The following table gives the quantile such that will lie in the range with a specified probability . These values are useful to determine tolerance interval for sample averages and other statistical estimators with normal (or asymptotically normal) distributions.^{ [15] } The following table shows , not as defined above.
0.80  1.281551565545  0.999  3.290526731492  
0.90  1.644853626951  0.9999  3.890591886413  
0.95  1.959963984540  0.99999  4.417173413469  
0.98  2.326347874041  0.999999  4.891638475699  
0.99  2.575829303549  0.9999999  5.326723886384  
0.995  2.807033768344  0.99999999  5.730728868236  
0.998  3.090232306168  0.999999999  6.109410204869 
For small , the quantile function has the useful asymptotic expansion ^{[ citation needed ]}
The normal distribution is the only distribution whose cumulants beyond the first two (i.e., other than the mean and variance) are zero. It is also the continuous distribution with the maximum entropy for a specified mean and variance.^{ [16] }^{ [17] } Geary has shown, assuming that the mean and variance are finite, that the normal distribution is the only distribution where the mean and variance calculated from a set of independent draws are independent of each other.^{ [18] }^{ [19] }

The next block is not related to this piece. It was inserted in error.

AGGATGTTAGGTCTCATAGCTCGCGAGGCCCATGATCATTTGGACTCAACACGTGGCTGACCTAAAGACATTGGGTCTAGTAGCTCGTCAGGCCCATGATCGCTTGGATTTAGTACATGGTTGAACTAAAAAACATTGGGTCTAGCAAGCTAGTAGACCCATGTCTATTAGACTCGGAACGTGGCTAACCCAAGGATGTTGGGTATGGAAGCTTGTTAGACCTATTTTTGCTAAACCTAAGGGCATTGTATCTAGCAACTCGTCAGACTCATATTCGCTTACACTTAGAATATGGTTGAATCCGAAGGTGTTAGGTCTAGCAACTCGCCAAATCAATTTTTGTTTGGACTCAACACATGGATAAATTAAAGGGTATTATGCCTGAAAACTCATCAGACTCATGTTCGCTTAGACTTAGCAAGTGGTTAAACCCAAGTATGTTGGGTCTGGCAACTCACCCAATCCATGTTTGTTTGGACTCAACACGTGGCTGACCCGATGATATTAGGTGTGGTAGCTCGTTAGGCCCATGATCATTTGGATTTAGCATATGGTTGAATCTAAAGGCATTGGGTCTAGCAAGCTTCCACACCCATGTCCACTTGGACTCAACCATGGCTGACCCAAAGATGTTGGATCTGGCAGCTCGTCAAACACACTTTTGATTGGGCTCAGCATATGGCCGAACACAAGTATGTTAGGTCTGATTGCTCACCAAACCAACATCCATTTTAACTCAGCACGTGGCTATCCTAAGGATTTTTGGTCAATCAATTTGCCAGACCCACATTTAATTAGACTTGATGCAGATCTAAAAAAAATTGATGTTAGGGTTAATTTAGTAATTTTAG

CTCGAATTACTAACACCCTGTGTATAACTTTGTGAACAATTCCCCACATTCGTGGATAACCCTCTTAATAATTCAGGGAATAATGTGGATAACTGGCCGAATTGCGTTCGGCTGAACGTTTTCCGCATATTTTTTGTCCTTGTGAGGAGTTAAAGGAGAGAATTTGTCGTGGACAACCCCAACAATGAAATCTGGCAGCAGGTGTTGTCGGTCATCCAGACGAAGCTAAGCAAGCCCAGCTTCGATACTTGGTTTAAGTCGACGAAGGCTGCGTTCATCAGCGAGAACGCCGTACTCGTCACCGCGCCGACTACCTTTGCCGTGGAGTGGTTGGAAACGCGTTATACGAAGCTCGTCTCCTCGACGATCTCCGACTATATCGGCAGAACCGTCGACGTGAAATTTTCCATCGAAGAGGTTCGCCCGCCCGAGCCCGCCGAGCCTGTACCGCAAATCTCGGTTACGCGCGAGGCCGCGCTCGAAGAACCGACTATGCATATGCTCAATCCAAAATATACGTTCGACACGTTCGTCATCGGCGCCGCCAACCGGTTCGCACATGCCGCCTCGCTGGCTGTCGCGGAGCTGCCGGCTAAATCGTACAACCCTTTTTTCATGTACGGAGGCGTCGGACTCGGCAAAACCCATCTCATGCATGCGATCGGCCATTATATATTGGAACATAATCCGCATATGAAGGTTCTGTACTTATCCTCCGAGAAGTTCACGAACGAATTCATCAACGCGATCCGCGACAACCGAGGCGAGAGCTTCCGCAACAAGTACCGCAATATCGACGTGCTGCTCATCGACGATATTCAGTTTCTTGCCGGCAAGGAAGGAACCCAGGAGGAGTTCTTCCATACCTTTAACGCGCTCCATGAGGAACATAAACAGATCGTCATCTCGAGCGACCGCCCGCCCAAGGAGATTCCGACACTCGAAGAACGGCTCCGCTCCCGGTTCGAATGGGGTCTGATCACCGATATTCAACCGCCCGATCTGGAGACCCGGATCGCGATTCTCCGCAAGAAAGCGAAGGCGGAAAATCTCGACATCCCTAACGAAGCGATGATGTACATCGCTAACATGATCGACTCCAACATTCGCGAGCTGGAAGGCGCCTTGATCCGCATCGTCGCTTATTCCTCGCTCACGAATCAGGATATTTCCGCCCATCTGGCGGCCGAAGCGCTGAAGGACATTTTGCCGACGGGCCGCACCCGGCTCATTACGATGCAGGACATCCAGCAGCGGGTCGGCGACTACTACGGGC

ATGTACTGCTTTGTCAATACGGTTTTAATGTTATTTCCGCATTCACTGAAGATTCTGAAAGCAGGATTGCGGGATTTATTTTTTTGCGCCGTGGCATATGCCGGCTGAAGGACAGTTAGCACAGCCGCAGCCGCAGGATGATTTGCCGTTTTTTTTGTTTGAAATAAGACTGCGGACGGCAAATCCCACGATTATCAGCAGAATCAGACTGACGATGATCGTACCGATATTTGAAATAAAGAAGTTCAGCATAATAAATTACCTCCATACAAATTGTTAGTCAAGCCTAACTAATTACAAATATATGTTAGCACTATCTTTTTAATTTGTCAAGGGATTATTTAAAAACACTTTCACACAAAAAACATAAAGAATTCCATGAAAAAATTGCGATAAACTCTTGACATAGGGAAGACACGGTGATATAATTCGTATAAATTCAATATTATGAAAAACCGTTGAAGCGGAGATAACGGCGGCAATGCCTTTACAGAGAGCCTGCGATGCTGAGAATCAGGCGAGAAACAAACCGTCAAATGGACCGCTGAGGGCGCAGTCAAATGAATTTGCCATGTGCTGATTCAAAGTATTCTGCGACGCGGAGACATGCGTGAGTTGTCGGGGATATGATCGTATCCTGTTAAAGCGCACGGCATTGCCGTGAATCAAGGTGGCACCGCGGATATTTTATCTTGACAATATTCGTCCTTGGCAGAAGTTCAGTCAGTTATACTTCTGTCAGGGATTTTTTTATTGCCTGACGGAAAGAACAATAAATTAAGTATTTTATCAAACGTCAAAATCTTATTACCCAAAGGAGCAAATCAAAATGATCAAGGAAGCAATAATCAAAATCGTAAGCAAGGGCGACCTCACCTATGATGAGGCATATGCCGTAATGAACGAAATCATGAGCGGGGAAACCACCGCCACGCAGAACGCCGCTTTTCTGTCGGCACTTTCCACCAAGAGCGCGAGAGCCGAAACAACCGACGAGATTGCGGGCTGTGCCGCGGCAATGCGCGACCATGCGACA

The normal distribution is a subclass of the elliptical distributions. The normal distribution is symmetric about its mean, and is nonzero over the entire real line. As such it may not be a suitable model for variables that are inherently positive or strongly skewed, such as the weight of a person or the price of a share. Such variables may be better described by other distributions, such as the lognormal distribution or the Pareto distribution.